I adore Linus. He was indeed always one of the most sincere characters of the Peanut's gang. Charles Schultz was a genius, a fact known to all but which bears repeating nevertheless. I didn't realize there was a Great Pumpkin book. Think I'll look it up and decide whether I should buy it.

        Another great article Readmikenow. You never fail to entertain and inspire!

      • Readmikenow profile imageAUTHOR


        14 months ago

        John, thanks for reading it. I agree. It is a timeless class that will entertain many future generations.

      • GoldenRod LM profile image

        John R Wilsdon 

        14 months ago from Superior, Arizona USA

        I was one of those watching the 1966 Peanuts special. It's so much fun watching the specials with the grandchildren. Thanks for the trip down memory lane. Love reading of the details. Thanks.

      • Readmikenow profile imageAUTHOR


        14 months ago

        Nell Rose, thanks. It is a Christmas classic here.

      • Nell Rose profile image

        Nell Rose 

        14 months ago from England

        We never really got the series over here, of course it was in the newspaper but never really shown. Still, interesting to read the 'behind the scenes' story.

      • Readmikenow profile imageAUTHOR


        14 months ago

        Marlene, that is a great story. Thanks for sharing. I confess to having some Peanuts items, and I am far from a teenager.

      • MarleneB profile image

        Marlene Bertrand 

        14 months ago from USA

        This was fascinating! I enjoyed reading about the background of this show that I remember watching every year. Snoopy was my favorite character. I remember on my 16th birthday, my parents gave me a stuffed Snoopy doll. Teenagers aren't supposed to be interested in dolls, but I loved it!

      • Readmikenow profile imageAUTHOR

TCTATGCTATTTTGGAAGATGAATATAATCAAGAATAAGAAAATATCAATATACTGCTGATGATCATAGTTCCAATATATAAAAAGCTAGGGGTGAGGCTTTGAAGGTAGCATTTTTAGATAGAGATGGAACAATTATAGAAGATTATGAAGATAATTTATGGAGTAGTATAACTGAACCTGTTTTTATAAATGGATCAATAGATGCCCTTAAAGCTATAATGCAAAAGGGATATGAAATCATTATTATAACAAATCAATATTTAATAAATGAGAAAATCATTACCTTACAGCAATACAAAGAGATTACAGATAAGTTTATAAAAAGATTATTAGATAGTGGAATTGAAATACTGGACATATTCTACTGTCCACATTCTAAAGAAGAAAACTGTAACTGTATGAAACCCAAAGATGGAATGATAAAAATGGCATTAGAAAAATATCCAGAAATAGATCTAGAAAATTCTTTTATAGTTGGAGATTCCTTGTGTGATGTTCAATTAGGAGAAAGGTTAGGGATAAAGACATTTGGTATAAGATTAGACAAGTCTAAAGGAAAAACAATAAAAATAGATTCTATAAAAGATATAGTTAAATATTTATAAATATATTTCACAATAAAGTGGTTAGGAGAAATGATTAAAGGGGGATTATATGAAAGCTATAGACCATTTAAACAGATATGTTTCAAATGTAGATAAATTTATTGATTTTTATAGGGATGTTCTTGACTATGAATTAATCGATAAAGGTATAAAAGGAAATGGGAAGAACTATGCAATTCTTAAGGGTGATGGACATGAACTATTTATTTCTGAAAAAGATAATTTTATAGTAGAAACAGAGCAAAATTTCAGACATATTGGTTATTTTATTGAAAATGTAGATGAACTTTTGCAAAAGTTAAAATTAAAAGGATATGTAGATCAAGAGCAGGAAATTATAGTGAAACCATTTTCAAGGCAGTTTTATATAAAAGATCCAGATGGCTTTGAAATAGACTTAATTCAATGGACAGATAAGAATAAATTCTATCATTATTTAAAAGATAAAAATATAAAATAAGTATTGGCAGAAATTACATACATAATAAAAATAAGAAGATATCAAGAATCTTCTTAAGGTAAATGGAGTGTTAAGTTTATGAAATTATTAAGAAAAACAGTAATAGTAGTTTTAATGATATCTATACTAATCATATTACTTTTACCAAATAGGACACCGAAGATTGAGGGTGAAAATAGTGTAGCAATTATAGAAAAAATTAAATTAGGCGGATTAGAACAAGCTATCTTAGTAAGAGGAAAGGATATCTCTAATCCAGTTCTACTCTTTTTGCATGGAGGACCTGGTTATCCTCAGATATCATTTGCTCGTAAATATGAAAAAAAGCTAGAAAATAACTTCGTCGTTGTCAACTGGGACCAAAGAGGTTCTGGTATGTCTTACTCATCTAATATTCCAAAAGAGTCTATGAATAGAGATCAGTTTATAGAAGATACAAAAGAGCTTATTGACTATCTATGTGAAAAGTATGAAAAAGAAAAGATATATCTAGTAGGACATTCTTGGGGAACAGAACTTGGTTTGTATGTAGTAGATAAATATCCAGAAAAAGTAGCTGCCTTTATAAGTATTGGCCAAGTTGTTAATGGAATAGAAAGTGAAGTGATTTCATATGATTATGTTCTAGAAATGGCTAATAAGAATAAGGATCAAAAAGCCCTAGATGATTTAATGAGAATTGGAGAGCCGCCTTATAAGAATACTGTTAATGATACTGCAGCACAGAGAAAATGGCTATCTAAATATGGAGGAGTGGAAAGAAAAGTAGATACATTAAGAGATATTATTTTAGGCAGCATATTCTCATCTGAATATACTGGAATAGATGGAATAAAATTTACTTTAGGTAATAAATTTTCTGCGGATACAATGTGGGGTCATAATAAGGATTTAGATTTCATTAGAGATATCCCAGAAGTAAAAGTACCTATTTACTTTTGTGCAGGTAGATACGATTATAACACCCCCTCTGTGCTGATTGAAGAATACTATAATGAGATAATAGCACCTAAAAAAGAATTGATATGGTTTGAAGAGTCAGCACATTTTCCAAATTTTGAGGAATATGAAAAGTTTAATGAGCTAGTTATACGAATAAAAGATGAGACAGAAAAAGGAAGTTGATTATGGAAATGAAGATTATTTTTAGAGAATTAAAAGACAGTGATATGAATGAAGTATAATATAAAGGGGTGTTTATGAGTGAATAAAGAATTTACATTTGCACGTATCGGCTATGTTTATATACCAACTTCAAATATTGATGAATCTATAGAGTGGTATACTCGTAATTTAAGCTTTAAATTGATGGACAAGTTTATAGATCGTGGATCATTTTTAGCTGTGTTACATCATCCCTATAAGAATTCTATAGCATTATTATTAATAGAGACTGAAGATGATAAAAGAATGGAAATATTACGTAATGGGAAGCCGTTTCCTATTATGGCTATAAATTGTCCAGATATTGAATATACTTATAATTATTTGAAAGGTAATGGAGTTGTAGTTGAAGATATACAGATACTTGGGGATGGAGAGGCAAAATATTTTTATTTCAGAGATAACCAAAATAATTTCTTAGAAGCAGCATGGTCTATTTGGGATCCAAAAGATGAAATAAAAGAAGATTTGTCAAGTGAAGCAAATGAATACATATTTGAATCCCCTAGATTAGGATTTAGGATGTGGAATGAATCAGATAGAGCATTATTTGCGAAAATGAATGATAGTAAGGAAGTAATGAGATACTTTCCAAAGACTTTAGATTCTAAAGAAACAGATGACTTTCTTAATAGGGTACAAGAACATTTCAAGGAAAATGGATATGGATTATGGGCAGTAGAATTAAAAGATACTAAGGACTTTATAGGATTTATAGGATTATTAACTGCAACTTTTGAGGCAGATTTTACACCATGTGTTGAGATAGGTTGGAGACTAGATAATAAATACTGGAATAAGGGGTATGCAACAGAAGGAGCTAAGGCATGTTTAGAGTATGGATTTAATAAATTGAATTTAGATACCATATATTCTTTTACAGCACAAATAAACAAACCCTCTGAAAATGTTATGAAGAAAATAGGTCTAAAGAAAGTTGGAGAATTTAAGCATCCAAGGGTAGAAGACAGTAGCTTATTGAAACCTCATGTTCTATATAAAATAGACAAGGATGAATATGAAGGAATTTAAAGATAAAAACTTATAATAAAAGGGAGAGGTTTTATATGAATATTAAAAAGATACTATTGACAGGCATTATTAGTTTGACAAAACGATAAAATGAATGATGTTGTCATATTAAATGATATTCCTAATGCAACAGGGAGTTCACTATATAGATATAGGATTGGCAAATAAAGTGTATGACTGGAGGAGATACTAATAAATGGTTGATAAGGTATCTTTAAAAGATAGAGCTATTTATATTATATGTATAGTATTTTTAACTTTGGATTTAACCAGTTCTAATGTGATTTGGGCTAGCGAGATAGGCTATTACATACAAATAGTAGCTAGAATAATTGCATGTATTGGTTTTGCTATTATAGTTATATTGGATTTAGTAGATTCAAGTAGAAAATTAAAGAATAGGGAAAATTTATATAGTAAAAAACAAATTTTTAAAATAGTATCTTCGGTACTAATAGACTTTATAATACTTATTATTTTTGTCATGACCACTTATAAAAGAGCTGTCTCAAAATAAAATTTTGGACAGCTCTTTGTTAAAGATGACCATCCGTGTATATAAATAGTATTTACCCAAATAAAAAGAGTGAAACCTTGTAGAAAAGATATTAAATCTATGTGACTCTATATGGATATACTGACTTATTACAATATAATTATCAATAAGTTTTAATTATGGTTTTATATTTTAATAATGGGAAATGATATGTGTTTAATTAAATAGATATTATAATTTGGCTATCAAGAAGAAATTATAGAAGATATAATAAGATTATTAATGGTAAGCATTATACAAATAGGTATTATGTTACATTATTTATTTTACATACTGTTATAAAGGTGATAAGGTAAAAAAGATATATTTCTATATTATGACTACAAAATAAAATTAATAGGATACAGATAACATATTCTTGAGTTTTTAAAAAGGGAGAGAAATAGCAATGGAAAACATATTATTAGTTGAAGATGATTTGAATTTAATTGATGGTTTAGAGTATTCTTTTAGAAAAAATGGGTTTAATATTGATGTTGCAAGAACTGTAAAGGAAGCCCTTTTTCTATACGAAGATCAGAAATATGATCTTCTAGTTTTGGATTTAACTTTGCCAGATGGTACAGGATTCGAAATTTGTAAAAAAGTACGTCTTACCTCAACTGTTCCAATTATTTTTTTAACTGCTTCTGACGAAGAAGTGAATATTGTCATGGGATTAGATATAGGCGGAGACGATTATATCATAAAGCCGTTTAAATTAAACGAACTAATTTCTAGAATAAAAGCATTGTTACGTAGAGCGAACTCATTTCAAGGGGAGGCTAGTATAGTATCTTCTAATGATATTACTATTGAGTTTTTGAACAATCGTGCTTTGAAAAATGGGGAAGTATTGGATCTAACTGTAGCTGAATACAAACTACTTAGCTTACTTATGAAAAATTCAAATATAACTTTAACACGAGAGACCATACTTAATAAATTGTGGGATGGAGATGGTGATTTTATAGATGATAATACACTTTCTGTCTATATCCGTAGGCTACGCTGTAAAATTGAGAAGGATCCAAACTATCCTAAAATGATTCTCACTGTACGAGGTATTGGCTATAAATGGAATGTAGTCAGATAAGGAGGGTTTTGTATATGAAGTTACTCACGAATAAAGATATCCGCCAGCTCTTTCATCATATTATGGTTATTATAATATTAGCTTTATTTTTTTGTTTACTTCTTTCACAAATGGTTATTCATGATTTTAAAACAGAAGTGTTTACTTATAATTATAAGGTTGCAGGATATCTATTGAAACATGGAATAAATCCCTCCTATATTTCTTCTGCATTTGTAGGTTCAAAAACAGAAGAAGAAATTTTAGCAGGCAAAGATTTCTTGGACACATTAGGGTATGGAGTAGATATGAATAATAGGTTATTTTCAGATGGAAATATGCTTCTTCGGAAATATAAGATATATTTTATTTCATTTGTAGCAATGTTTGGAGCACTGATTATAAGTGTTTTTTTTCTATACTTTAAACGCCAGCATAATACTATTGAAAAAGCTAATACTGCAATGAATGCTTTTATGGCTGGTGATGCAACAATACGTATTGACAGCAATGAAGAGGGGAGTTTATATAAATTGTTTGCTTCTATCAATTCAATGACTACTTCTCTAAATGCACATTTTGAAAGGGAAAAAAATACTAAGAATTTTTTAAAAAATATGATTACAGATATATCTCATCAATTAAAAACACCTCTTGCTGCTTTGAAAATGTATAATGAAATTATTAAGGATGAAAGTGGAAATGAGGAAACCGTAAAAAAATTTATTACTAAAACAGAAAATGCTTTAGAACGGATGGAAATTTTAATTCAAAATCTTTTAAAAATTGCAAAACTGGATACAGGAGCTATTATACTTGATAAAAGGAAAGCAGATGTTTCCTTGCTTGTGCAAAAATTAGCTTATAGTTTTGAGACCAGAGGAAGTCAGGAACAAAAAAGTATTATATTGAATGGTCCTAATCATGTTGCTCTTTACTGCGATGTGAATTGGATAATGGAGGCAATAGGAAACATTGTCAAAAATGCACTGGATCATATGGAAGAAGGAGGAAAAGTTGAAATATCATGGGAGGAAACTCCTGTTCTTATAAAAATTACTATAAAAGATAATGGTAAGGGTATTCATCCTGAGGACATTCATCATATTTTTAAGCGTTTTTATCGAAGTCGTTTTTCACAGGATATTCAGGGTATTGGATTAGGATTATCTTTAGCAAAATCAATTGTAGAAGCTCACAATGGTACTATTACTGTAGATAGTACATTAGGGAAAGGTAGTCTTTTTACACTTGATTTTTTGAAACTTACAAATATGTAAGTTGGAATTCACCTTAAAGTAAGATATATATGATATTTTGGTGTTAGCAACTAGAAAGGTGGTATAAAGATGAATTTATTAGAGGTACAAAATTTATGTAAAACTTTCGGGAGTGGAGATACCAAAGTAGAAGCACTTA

15 months ago

        FlourishAnyway thanks. I like that story and the one about Snoopy.

      • FlourishAnyway profile image


        15 months ago from USA

        Back before VCRs I remember that my siblings and I would eagerly anticipate this special on tv. I liked the background stories’you present here, especially the one about the girl’s loose tooth.

      • Readmikenow profile imageAUTHOR


        15 months ago

        Peggy, thanks. I thought the stories behind it were pretty interesting.

      • Peggy W profile image

        Peggy Woods 

        15 months ago from Houston, Texas

        It is fun learning some of the behind the scenes inspirations for the Peanuts gang as well as Snoopy. Great timing for the writing of this post!

      • Readmikenow profile imageAUTHOR


        15 months ago

        Mary, I agree. It is a wonderful story.

      • aesta1 profile image

        Mary Norton 

        15 months ago from Ontario, Canada

        I love Peanuts and I think the book I'ts the Great Pumpkin is one kids would definitely enjoy.

      • Readmikenow profile imageAUTHOR


        15 months ago

        Ralph, thanks. I'm a big fan of Peanuts. Charles Schultz was a brilliant man.

      • RJ Schwartz profile image

        Ralph Schwartz 

        15 months ago from Idaho Falls, Idaho

        Great read and great timing Mike - you gotta love Peanuts and their staying power.

      • Readmikenow profile imageAUTHOR


        15 months ago

        Liz, thanks.

      • Eurofile profile image

        Liz Westwood 

        15 months ago from UK

        Thanks for explaining this. I hadn't come across this one in the UK.


      This website uses cookies

      As a user in the EEA, your approval is needed on a few things. To provide a better website experience, uses cookies (and other similar technologies) and may collect, process, and share personal data. Please choose which areas of our service you consent to our doing so.

      For more information on managing or withdrawing consents and how we handle data, visit our Privacy Policy at:

      Show Details
      HubPages Device IDThis is used to identify particular browsers or devices when the access the service, and is used for security reasons.